The continuation of Malmi Airport’s operations must be ensured in accordance with the statement by Parliament

Seppo SipiläFor the press, News archive

TO THE MEMBERS OF HELSINKI CITY COUNCIL  11 December 2019

In seeking to terminate Malmi Airport’s operations, the City of Helsinki violates both the conditions under which the State decided to withdraw from Malmi Airport and the existing regional land use plan for Malmi Airport.

On March 25, 2014, Jyrki Katainen’s government made a decision to implement the government’s structural policy program as part of the fiscal plan, stating that “to improve housing conditions in the Helsinki region, the state will withdraw from Helsinki-Malmi Airport so that the area may be taken into residential construction use by the early 2020s at the latest. The change requires the Border Guard and civil aviation to be relocated to a substitutive airfield. ” [1]

In its ruling (KHO:2018:151) at the end of 2018 , the Supreme Administrative Court stated that a replacement for Malmi Airport had not yet been found when the general plan was adopted [2]. In addition, the current regional plan for Malmi Airport, to which the Supreme Administrative Court refers in its ruling, primarily defines Malmi Airport as a traffic area until the substitutive site or the relocation of Malmi Airport’s operations to existing airfields and bases has been solved.

The Lex Malmi Citizens’ Initiative, seeking to keep Malmi Airport in aviation use, collected 56,067 Finns’ signatures. In addressing the Citizens’ Initiative, in April 2018, Parliament issued to the Government the statement: “Parliament requires the Government to take steps to secure substitutive airport operations so that aviation activities at Malmi Airport can continue with good accessibility and within reasonable distance” [3].

In September, the Parliamentary Committee on Transport and Communications stated in its 2018 annual report that this statement is to be upheld [4]. This statement was included in the report of the Parliamentary Audit Committee dated 3 December 2019 [5].

No alternative location has been assigned to the aviation activities of Malmi Airport. In spite of this, the City of Helsinki intends to shut down Malmi’s aviation operations by the end of 2019. There is a clear need for aviation operations at Malmi Airport now and in the future – Malmi is still Finland’s second busiest airport in terms of landings and take-offs and a key part of the accessibility and aviation cluster of the Helsinki Metropolitan Area. It is an international border crossing point for air traffic and the only free-schedule air access to the capital region within 150 km.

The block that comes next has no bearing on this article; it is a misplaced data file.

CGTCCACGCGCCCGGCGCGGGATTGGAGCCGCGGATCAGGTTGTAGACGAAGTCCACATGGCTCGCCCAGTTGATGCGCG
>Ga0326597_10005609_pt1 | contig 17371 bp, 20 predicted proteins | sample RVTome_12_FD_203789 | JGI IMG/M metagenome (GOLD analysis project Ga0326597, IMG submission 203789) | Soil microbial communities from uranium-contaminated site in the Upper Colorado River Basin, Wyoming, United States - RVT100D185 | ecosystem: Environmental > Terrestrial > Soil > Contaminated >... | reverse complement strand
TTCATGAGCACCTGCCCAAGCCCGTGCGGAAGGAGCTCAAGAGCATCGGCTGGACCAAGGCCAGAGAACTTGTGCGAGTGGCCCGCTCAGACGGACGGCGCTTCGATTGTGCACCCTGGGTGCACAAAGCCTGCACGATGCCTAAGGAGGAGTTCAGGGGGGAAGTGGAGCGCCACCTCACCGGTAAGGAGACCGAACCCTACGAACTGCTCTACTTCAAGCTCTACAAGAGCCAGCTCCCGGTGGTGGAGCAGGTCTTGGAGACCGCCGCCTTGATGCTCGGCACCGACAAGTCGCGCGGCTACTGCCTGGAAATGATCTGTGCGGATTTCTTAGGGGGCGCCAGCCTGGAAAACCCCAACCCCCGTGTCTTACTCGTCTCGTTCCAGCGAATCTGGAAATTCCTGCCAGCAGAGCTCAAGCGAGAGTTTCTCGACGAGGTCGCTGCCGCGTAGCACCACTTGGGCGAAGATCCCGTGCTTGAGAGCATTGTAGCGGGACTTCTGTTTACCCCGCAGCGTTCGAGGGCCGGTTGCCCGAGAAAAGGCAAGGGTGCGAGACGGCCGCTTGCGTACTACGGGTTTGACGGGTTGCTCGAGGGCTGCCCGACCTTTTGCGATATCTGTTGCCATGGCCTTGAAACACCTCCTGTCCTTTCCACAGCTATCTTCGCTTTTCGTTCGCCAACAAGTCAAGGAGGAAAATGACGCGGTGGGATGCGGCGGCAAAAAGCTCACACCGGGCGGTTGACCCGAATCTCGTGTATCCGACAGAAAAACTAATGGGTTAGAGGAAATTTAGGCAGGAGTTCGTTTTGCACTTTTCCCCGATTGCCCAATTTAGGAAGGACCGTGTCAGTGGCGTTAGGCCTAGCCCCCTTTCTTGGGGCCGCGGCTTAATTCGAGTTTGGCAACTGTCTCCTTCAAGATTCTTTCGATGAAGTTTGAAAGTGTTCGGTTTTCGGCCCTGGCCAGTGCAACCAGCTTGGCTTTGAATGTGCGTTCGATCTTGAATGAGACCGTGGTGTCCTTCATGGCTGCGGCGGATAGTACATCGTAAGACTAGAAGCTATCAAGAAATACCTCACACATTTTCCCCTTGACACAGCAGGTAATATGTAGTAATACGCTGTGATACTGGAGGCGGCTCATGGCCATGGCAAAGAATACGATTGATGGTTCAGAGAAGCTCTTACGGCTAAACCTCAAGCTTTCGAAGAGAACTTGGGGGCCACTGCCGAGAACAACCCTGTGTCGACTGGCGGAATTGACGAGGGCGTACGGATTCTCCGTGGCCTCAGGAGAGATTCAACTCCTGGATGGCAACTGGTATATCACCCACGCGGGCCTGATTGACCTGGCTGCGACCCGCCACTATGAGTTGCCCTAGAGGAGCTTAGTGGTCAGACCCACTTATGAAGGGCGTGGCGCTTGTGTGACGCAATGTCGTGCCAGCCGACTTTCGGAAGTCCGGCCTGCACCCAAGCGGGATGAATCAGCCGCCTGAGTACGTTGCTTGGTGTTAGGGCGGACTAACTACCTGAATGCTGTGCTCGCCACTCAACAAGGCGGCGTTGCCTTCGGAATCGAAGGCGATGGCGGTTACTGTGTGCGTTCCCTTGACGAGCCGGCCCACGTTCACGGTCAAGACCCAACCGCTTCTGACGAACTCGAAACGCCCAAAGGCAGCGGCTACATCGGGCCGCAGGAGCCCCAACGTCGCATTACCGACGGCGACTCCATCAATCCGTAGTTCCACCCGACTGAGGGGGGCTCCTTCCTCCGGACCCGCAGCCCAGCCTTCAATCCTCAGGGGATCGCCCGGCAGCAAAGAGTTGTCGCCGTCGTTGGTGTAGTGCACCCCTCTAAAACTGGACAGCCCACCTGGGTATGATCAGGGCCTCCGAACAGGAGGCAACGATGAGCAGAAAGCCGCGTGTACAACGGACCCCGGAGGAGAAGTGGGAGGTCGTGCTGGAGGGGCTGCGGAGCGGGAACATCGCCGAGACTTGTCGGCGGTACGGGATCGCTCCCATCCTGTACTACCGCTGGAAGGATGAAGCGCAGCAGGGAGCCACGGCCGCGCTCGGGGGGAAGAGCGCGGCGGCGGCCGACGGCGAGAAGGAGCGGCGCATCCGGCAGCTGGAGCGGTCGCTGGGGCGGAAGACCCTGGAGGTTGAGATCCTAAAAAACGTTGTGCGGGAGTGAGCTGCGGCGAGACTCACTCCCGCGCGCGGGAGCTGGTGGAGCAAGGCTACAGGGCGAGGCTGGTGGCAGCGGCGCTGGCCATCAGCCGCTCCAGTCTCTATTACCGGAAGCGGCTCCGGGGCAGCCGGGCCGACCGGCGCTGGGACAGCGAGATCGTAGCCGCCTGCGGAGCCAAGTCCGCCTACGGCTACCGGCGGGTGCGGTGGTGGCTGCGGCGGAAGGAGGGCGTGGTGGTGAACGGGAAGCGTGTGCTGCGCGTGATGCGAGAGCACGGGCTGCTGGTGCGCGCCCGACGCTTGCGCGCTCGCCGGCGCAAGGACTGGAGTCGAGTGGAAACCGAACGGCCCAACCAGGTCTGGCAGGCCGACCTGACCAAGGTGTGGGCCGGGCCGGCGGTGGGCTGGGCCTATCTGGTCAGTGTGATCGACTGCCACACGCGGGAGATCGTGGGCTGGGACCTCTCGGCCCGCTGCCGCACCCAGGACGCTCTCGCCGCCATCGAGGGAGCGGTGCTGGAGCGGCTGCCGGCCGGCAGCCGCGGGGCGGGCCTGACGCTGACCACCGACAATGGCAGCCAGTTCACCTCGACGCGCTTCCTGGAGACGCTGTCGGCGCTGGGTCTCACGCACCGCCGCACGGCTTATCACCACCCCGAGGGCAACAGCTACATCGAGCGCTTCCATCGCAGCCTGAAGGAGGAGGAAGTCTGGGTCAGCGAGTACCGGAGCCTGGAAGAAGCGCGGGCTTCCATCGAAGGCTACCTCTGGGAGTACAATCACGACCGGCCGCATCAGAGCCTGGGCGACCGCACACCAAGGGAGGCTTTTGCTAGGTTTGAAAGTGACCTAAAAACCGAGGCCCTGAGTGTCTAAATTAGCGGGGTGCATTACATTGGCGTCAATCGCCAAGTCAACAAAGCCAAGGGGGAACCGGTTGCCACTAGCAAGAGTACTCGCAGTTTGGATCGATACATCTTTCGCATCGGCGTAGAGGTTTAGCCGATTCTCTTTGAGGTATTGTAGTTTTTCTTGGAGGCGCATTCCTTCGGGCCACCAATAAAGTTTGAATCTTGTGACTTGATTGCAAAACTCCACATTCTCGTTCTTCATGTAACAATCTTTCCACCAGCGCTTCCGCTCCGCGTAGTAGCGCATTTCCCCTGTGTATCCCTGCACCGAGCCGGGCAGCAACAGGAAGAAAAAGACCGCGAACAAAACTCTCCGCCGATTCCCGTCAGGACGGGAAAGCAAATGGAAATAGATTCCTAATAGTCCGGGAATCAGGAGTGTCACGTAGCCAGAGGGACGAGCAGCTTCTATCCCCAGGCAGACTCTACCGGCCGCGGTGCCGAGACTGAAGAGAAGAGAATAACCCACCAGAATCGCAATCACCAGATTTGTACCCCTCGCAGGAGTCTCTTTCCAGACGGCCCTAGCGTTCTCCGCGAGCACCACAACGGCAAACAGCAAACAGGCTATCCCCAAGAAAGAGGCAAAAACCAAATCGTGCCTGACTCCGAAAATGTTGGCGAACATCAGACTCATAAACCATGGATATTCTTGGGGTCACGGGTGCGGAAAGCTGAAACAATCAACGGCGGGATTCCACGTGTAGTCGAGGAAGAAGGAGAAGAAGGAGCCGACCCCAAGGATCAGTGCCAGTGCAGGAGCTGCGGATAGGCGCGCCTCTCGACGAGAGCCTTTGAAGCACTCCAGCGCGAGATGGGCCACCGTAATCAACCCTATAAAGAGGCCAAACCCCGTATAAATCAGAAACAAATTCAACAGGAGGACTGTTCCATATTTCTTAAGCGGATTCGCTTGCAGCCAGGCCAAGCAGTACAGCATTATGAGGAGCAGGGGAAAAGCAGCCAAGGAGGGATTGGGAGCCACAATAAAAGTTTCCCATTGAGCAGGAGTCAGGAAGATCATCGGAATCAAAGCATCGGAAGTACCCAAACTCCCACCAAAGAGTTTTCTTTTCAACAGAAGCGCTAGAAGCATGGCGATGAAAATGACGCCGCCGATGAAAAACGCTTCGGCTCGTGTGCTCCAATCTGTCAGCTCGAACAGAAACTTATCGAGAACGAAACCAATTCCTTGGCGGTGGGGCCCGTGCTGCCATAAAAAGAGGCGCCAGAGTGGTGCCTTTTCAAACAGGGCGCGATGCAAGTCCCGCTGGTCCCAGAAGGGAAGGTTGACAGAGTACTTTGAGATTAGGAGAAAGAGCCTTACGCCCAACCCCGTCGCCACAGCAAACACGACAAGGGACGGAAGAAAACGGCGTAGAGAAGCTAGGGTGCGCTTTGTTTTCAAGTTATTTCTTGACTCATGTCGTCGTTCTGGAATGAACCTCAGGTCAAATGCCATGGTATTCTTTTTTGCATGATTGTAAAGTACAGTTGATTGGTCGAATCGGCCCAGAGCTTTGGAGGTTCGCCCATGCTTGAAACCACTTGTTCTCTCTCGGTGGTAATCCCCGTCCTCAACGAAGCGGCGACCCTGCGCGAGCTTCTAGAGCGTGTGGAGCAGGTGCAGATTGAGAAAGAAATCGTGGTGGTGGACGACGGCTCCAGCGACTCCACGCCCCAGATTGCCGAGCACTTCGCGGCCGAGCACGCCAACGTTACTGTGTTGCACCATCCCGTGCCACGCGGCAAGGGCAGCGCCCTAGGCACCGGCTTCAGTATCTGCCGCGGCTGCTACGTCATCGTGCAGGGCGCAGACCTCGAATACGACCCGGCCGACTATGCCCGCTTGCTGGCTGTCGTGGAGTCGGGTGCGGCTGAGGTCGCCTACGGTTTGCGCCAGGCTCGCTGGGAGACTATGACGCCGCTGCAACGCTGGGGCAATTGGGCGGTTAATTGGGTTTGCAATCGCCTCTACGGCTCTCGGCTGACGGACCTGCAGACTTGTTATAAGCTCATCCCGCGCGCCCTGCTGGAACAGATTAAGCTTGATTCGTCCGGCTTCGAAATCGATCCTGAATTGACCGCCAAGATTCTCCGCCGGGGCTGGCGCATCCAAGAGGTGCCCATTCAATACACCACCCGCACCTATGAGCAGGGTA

Malmi Airport’s numerous companies in the aviation and supporting industries cannot put their business on hold and wait for the substitutive solutions required by Parliament to materialize. They must have a practicable and commercially viable place for their operations until the substitutive capacity and services equivalent to Malmi have been established.

Aviation at Malmi Airport enjoys strong support from locals and Helsinki residents. Among other things, the initiative for a municipal consultative referendum on continuing the operation of the airport has so far attracted 24,077 signatures.

Heritage Finland (formerly the National Board of Antiquities) stated in its comments on the general plan draft that Malmi Airport is of considerable national importance as an early civil land airport and represents the dynamic and functional construction works by the National Board of Public Building, symbolizing the open-mindedness of aviation. In addition to the buildings, the Built Cultural Environment of National Significance includes the entire airport area with its runways. The statement goes on to say that dense construction based on centers and residential blocks would destroy the character of the airport.

In its statement to the Ministry of the Environment dated November 1, 2018, Heritage Finland is even more unambiguous: “There is such a fundamental contradiction between the objectives of zoning and the values of the Built Cultural Environment of National Significance that the requirement to reconcile the requirements of the national land use guidelines is in practice not fulfilled – – Malmi Airport is one of the earliest examples of how the terminal, hangar, runways crossing each other in the shape of a compass rose, and open airfield areas have been designed as a complete composition of internationally high-quality aviation architecture. The planned zoning to fill the airport with residential blocks will destroy a historically and architecturally unique monument, despite the fact that a couple of buildings would be preserved and the runway would be utilised in aligning the streets.”

There are other alternatives to residential construction at Malmi Airport. The state owns significant land areas e.g. in Ilmala, right next to downtown Helsinki, where the planned residential construction at Malmi Airport could be fully implemented.

Honoured Member of Helsinki City Council, we urge you to take immediate action to safeguard Malmi Airport’s flight operations at Malmi Airport until adequate substitutive airfield capacity has been established.

Helsinki, 11 December 2019

Friends of Malmi Airport Association

References (in Finnish)

[1] https://valtioneuvosto.fi/documents/10184/1044815/Hallituksen+p%C3%A4%C3%A4t%C3%B6s+rakennepoliittisen.pdf/2693ae4e-f145-46eb-a5e6-8350bc4f3e46 [2]https://www.kho.fi/fi/index/paatoksia/vuosikirjapaatokset/vuosikirjapaatos/1541580128040.html
[3] https://www.eduskunta.fi/FI/vaski/EduskunnanVastaus/Sivut/EK_5+2018.aspx
[4]https://www.eduskunta.fi/FI/vaski/Lausunto/Sivut/LiVL_3+2019.aspx
[5] https://www.eduskunta.fi/FI/vaski/Mietinto/Sivut/TrVM_5+2019.aspx